506 F.2d 287
David L. STONE, and Emory Hyatt, Jr., et al., Plaintiffs-Appellees,
Charles EGELER, Deputy Warden, State Prison, Jackson, et
United States Court of Appeals, Sixth Circuit.
Nov. 15, 1974.
Frank J. Kelley, Atty. Gen. of Mich., Robert A. Derengoski, Terrence P. Grady, Keith D. Roberts, Asst. Atty. Gen., James R. Stegman, Lansing, Mich., for respondents-appellants.
William Easton, Upper Peninsula Legal Services Inc., Marquette, Mich., for plaintiffs-appellees.
Before EDWARDS, McCREE and LIVELY, Circuit judges.
This is an appeal from injunctive relief granted against officers of the correction system of the State of Michigan as a result of a suit brought by two prisoners under 42 U.S.C. 1983 (1970). The prisoners had been suspected of being involved in illicit drug traffic at Jackson penitentiary in Michigan and as a result were transferred to Michigan's maximum security prison at Marquette. No hearing was held on the charges nor were they resolved by the Department of Corrections. Judge Fox, after a full hearing, held that the transfers were disciplinary in nature and occasioned 'serious and substantial deprivations' and that failure to grant a hearing represented a violation of federal due process. He entered an order enjoining such transfers absent a minimal due process hearing. He relied on Gomes v. Travisono, 353 F.Supp. 457 (D.R.I.1973), which case was subsequently affirmed in part and reversed in part by the First Circuit, 490 F.2d 1209 (1st Cir. 1973).
Gomes v. Travisono has now been reversed and remanded by the United States Supreme Court for reconsideration in the light of Wolff v. McDonnell, 418 U.S. 539, 94 S.Ct. 2963, 41 L.Ed.2d 935 (1974). See Travisono v. Gomes, 418 U.S. 909, 94 S.Ct. 3200, 41 L.Ed.2d 1155 (1974).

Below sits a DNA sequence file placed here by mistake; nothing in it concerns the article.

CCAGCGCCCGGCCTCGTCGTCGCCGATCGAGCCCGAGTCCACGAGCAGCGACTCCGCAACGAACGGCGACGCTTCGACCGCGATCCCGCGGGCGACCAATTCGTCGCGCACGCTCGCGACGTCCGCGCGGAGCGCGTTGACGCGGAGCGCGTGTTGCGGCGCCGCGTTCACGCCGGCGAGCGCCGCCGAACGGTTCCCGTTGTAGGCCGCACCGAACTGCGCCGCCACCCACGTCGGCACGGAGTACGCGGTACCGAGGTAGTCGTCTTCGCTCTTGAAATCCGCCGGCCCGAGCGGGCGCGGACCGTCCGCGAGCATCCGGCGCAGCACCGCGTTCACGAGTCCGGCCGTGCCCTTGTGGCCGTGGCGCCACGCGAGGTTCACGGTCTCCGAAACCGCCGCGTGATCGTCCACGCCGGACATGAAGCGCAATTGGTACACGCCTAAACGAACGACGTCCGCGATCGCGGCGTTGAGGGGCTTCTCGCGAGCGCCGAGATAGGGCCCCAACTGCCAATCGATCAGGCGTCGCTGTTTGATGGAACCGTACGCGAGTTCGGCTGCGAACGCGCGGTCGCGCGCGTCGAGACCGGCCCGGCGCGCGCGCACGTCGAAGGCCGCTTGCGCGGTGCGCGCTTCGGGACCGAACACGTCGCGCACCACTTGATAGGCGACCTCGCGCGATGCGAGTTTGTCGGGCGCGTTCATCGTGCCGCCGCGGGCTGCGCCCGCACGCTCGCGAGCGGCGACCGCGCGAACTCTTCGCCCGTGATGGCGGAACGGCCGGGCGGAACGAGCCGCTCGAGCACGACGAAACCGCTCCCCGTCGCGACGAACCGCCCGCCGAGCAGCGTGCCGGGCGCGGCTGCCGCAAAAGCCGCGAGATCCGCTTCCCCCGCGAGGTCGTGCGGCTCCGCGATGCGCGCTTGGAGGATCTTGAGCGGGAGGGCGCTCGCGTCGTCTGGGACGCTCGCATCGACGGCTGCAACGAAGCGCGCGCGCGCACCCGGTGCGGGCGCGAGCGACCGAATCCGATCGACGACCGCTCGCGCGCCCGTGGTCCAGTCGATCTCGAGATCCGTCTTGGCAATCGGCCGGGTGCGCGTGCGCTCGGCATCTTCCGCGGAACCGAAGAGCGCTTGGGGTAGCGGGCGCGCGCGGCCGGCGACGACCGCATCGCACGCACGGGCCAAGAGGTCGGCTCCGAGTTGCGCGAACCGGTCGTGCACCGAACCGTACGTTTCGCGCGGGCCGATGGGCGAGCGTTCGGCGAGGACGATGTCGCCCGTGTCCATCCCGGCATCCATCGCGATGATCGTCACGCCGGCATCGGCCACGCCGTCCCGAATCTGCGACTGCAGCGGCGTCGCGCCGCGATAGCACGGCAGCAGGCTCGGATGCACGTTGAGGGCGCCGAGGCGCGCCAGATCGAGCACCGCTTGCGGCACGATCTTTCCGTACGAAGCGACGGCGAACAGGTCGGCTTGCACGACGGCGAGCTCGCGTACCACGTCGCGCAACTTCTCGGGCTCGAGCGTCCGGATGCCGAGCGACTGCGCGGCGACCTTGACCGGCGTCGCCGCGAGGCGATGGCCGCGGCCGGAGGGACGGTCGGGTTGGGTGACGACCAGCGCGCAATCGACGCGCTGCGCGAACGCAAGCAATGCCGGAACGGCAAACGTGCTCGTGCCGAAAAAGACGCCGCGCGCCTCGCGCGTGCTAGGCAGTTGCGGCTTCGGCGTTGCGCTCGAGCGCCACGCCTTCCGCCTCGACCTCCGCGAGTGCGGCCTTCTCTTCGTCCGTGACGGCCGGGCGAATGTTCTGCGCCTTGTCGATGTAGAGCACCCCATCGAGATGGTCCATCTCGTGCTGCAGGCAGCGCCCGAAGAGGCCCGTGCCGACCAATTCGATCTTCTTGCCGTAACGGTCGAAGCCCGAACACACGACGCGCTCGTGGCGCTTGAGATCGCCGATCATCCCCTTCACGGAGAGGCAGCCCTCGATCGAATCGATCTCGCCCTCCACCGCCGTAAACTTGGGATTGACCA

Since Wolff is now the definitive standard for prison disciplinary cases, there is a temptation simply to reverse and remand this case for reconsideration in the light of Wolff. Our reading of Judge Fox's opinion, however, convinces us that his finding that these transfers were disciplinary and resulted in substantial deprivations was correct and that the minimal hearing standards he required were wholly in accord with those of Wolff.
Although the issue was not presented below, we have examined the question of whether or not the District Court and this court had and has jurisdiction. See Sands v. Wainwright, 491 F.2d 417 (5th Cir. 1973). As to this issue we can find no indication in this case of any attack upon a statute of the State of Michigan or upon any regulation adopted by the Department of Correction. We believe the District Court had jurisdiction and that this court has also. See Ault v. Holmes, 506 F.2d 288 (6th Cir. 1974).
We are, however, puzzled by the peremptory order contained in the last sentence of Judge Fox's Opinion and Order that petitioner 'be immediately released and discharged from further custody.' No such relief appears to have been sought in the complaint which made no attack at all upon the sentences, nor does the District Judge state any reason for the action. It may, of course, be that the District Judge was acting in awareness that appellees had completed service of their sentences as required by law, but if so, we cannot presume that the Department of Correction would fail to discharge them.
The order stated or implied in the last sentence of the District Court's Opinion and Order of December 18, 1973, is vacated and the judgment of the District Court is affirmed as modified.